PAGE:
admissions

'U.S. News' announces shift in methodology but provides few details

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U.S. News announces some shifts in its methodology, and predicts many changes in this year's rankings. But critics aren't expecting to become fans.

Higher education groups enter another Supreme Court case about race and admissions

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Only months after a ruling on affirmative action, higher ed groups again turn to the justices -- this time urging that Michigan's ban on the consideration of race in admissions be overturned.

Transition at ETS

The board of the Educational Testing Service announced Thursday that Walt MacDonald will become the next president and CEO. MacDonald is currently executive vice president and chief operating officer of ETS. He will succeed Kurt M. Landgraf, who has been president since 2000.

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Lynn U. Goes Test-Optional on Admissions

Lynn University has announced that it will no longer require the SAT or ACT from undergraduate applicants. Via e-mail, Gareth P. Fowles, vice president for enrollment management, said that while the university "recognizes that standardized tests are able to accurately measure the aptitude for a certain group of students ...  we believe that standardized tests do not always reflect the true potential of all students." Applicants who are home schooled or who plan to participate in intercollegiate athletics will continue to be required to submit test scores.

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Idaho will expel low-performing students as part of alcohol prevention plan

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University of Idaho ups the stakes -- to expulsion -- for students with exceptionally low grades.

Notre Dame to Admit Undocumented Students

The University of Notre Dame plans to start admitting students who lack the legal documentation to reside in the United States. To date, Notre Dame has not had an official ban on such students, but has treated them as international students, who must have student visas to enroll. That rule effectively made enrollment impossible for undocumented students -- who typically were brought to the United States as young children and have lived in the U.S. for many years. Announcement of the shift in policy appeared on social media Wednesday night and was confirmed by a Notre Dame admissions official.

Notre Dame's policy to start admitting undocumented students as domestic students reflects a significant commitment for the university because Notre Dame is among the small number of private institutions that pledge to meet the full financial need of all admitted (non-international) students. Since undocumented students are barred from federal student aid programs, and because many of them are from low-income families, their financial need could be large. The aid commitment, however, will only be made to those admitted, and Notre Dame admissions are quite competitive.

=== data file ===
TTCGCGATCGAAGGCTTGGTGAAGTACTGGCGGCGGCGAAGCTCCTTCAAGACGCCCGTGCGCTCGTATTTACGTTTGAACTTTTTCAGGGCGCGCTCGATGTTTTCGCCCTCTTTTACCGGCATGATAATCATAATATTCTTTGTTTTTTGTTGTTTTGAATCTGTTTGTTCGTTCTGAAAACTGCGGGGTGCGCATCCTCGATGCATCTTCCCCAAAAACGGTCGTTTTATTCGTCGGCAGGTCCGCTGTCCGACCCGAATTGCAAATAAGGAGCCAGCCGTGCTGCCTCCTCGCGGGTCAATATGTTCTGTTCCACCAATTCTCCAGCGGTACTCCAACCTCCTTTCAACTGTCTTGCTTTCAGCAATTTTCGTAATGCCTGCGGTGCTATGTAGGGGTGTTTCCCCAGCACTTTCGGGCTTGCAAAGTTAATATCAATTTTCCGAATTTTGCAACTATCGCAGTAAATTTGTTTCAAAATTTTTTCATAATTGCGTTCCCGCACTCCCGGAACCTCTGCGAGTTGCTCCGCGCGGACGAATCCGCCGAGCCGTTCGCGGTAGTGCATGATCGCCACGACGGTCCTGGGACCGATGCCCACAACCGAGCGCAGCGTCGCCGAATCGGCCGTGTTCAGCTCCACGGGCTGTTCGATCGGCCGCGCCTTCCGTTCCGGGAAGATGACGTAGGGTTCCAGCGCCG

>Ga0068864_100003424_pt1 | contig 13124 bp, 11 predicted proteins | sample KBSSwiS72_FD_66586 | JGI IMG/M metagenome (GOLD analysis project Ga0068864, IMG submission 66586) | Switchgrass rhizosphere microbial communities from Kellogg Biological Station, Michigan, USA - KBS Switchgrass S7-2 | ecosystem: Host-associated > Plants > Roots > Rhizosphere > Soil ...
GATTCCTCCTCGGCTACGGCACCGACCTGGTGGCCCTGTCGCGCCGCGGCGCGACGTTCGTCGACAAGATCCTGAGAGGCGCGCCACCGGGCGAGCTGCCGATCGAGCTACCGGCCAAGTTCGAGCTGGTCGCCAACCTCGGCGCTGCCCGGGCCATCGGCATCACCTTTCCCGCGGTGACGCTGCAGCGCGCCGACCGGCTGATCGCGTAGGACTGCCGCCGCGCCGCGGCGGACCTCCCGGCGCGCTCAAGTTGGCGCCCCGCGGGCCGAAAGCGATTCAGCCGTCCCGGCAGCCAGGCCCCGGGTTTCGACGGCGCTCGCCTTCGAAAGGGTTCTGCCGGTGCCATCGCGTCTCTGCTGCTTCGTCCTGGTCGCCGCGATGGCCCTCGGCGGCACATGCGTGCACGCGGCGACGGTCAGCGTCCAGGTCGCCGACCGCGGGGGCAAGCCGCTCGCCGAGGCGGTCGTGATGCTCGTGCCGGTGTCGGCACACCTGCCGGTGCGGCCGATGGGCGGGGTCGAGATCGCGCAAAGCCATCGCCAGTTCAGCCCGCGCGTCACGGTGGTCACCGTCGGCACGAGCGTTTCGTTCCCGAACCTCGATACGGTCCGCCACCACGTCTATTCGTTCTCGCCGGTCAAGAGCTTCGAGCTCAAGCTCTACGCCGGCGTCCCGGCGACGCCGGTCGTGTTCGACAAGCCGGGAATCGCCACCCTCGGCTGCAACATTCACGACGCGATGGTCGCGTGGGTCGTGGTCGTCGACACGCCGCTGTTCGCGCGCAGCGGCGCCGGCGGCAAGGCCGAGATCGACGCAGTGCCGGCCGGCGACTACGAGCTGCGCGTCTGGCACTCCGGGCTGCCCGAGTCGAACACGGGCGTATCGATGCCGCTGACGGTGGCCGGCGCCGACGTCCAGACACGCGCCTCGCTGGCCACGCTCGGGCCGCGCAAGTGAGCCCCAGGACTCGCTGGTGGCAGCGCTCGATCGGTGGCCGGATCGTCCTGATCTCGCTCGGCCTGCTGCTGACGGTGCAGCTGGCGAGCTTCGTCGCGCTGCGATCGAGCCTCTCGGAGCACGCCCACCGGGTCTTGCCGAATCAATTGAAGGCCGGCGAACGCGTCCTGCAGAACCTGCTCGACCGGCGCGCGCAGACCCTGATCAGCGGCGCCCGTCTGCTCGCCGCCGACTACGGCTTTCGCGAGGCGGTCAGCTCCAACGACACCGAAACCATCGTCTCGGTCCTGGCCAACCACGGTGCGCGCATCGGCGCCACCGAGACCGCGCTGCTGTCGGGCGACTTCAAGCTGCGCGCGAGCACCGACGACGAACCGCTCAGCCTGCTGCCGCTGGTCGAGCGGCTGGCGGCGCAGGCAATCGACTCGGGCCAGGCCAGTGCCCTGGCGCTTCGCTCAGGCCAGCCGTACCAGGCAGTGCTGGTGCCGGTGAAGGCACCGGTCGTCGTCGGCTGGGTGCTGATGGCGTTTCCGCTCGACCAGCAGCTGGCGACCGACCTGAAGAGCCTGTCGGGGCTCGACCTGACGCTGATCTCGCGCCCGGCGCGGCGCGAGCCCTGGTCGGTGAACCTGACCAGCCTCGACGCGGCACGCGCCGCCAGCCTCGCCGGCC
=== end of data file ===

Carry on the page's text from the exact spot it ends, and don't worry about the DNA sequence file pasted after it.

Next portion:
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Advice for taking the journey to a presidency (essay)

Are you cut out to be a college president? Mark Putnam offers advice about what to focus on -- and what matters less -- in answering that question for yourself.

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College enrollment initiative posts promising results after five-year pilot project

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College readiness initiative -- focused on leveraging programs and resources to drive college-going for all students -- was particularly successful with African-American and Latino students.

3 Private Colleges Object to New UMass Campus

Three private colleges are speaking out against a plan by the University of Massachusetts to start a satellite campus in Springfield, The Republican reported. The university says that it will be better able to meet education needs in the area. "UMass officials as well as others outside of the system who are proponents of the center are fully aware of our belief that any duplication of programs already existing in the local private colleges, as well as at the strong public community college already right within the city (and another in nearby Holyoke), results in unnecessary and costly replication of what is already being successfully offered. We continue to object to any duplication of effort that might flood an already mature market in the areas where we have programs," says the statement, from American International College, Springfield College and Western New England University.

 

McGill Faces Criticism on Med School Admissions

McGill University is facing scrutiny and criticism over an increased emphasis on diversity in medical school admissions, The Montreal Gazette reported. In the context of Quebec, diversity at McGill (historically an institution serving the English-speaking minority) in part means recruiting more Francophone students. In 2010, McGill eliminated the requirement that applicants take the Medical College Admission Test, which is not offered in French. Since then Francophone enrollment has increased from 31.6 to 37.5 percent. Some at the university, however, say that highly talented Anglo applicants are being rejected unfairly in the name of diversity. In Canada, the vast majority of medical students enroll in their home province, so this shift raises issues for Anglo students who are unlikely to be admitted to Quebec's Francophone medical schools.

 

 

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